History of Some British Idioms

A brief history of some British idioms.

So a friend of mine in London emailed me a little while ago and, while referring to a particular British politician and the Brexit mess, declared, “He’s pants”. It made me laugh out loud, because the very first time I had heard that expression was with that same friend many years ago, but at that time we were both in London. After he said it I must have looked puzzled, because he laughed and said, “I see I have to explain that one”.

Anyway, it made me think of some more British idioms and expressions that I could remember from my trip to England, and I spent a few hours looking up a few of them and exploring their etymology and history.

“He’s pants”.  The first time I heard this I thought it was hilarious. It is used to indicate that something is trash or garbage. It can refer to a person, an action, a thing or a place, so it can be “your argument is pants” or “my workplace is pants” or “I’m pants at maths”.

In England, what we Americans call “pants” are always called “trousers”. Conversely, in England, the word “pants” always refers to “underpants”. So, the meaning and derivation of “it’s pants” becomes clear: it means “dirty underwear” or “crappy”—or, more politely, “bad”.

Nobody is really sure where it originally came from, but the term was popularized by disc jockeys on the BBC’s Radio 1 pop music channel in the early 1990s (who would characterize things they didn’t like as “a pile of pants”), and became a catchword among London’s rebellious teenagers before spreading to the general population. In 2001 it really went mainstream, and was adopted by a BBC TV charity telethon fundraiser under the slogan “Say Pants to Poverty!”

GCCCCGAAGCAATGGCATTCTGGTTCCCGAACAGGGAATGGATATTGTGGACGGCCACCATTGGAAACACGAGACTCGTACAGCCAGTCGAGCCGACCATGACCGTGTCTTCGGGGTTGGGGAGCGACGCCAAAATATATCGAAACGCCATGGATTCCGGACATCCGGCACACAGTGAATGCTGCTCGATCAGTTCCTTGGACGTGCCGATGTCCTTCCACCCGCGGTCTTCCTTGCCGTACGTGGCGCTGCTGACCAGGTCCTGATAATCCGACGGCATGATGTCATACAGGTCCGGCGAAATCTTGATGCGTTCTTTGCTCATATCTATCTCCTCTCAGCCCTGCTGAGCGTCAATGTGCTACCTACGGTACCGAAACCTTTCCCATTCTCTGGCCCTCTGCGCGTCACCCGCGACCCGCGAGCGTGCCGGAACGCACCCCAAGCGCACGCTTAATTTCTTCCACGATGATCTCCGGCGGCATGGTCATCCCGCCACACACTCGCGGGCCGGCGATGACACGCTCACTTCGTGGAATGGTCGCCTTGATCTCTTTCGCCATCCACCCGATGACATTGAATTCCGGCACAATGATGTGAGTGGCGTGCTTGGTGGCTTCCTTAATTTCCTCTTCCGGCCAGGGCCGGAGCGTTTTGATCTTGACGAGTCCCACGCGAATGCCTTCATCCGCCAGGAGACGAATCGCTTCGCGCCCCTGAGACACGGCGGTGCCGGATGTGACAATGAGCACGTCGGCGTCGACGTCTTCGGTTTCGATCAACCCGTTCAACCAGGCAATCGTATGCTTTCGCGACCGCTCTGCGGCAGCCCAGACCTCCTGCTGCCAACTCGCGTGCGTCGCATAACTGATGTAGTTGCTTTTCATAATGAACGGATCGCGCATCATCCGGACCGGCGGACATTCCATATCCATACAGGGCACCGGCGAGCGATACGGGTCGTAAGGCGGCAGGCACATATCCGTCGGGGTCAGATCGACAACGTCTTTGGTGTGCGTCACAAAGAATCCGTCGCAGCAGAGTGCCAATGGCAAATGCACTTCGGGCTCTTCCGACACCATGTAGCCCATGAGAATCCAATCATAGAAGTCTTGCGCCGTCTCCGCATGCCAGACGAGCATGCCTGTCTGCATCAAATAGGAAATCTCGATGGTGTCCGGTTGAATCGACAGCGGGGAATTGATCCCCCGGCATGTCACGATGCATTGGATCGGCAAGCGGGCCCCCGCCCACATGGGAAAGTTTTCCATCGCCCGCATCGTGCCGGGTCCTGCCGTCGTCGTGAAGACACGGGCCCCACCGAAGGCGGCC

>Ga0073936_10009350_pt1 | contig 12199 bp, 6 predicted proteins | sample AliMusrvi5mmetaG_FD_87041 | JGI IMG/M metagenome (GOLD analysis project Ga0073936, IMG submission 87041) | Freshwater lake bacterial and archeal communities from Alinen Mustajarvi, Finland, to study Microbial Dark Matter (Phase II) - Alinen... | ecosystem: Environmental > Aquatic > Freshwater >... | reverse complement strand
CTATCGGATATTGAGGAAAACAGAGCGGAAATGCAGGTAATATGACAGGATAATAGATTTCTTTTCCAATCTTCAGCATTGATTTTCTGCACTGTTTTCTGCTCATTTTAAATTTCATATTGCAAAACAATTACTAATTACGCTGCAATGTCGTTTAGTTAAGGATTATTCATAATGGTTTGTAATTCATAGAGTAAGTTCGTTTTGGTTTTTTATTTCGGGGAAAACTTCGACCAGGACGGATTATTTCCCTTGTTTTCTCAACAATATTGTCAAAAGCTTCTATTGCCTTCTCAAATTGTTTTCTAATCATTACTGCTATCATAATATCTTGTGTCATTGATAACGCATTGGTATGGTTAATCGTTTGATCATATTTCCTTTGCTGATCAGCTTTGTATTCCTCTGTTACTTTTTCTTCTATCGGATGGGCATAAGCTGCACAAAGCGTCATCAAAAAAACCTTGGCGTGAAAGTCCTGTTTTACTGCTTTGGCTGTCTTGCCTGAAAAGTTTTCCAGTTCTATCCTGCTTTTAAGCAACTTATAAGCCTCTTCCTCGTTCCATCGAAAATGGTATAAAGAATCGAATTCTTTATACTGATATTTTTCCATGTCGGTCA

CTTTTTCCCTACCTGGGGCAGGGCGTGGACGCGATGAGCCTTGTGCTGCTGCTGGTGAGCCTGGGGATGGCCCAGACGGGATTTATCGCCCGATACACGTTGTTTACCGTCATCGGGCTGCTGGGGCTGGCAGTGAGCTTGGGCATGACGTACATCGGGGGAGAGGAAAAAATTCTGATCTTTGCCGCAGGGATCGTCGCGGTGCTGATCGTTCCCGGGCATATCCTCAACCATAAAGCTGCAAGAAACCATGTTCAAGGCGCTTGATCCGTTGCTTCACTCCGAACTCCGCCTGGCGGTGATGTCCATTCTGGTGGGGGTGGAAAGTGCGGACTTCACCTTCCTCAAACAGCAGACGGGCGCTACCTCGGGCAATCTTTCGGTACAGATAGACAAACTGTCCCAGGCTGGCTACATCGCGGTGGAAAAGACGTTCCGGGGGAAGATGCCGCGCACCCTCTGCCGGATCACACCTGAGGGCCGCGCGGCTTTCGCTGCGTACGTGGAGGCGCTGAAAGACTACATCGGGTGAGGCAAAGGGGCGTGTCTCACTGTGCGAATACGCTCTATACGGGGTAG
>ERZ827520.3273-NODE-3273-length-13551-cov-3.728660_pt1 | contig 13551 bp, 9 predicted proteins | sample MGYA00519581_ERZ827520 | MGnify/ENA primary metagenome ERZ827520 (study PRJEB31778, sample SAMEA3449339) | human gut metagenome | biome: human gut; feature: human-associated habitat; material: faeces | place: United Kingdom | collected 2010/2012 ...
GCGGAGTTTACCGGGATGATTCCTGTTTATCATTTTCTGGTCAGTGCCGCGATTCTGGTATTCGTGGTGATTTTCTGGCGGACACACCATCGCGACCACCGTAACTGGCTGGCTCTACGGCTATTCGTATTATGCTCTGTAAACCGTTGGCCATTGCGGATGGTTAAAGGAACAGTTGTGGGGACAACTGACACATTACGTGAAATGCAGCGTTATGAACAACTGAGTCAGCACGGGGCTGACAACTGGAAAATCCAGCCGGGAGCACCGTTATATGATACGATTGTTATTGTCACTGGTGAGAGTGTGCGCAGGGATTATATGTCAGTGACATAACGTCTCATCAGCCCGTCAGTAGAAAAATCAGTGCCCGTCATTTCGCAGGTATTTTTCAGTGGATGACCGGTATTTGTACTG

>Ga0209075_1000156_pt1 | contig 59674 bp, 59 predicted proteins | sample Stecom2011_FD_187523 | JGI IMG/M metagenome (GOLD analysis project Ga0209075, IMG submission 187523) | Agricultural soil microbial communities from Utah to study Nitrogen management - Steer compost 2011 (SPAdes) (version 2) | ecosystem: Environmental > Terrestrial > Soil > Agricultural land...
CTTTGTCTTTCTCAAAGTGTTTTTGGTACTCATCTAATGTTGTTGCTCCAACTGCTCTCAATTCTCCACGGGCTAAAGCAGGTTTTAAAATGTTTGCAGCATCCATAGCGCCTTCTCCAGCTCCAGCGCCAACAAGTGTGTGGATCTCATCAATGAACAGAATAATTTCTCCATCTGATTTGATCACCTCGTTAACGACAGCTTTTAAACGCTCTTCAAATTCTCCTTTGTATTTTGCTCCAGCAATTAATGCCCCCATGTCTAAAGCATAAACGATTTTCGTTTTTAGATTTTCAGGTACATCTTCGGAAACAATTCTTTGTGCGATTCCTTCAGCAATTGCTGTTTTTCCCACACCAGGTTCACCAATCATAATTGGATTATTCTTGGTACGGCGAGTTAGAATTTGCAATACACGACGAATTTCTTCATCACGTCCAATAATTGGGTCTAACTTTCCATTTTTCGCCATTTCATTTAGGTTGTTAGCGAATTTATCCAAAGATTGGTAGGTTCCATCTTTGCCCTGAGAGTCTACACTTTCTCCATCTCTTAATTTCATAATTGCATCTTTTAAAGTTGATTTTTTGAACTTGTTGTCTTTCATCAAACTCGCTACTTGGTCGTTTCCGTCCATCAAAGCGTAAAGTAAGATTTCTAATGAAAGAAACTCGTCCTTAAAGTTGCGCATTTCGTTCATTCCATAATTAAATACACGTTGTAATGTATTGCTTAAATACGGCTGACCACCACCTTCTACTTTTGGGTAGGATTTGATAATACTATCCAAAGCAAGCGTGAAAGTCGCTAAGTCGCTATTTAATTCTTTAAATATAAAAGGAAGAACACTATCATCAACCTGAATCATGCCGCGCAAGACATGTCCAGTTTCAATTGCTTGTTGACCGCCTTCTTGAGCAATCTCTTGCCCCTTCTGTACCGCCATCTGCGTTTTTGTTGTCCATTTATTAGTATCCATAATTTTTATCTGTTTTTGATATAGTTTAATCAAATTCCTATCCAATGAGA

“You’ve lost your bottle.”  Roughly translated, this means you’re afraid to do something, perhaps even that you’re a wee bit of a coward. Can also be said as “bottling out”.

According to the Innertubes, the expression comes from old Cockney rhyming slang, which appeared in London’s East End in the 1840s. In this form of cant or argot, rhyming phrases were substituted for words. For instance, instead of calling someone your “mate”, you would use the rhyming phrase “china plate”, then shorten this to just “china”. In this way, working class Cockneys could talk to their “chinas” without being understood by anyone who did not know the slang. Reportedly, socialists and union organizers used it to avoid being overheard by police or company spies. It also became particularly popular amongst the criminal underground, and by the 1920s it had spread to other English-speaking countries like Australia and South Africa. For a time, it was part of popular culture in the US and could even be found in a number of Hollywood movies. Some elements of it can still be heard today.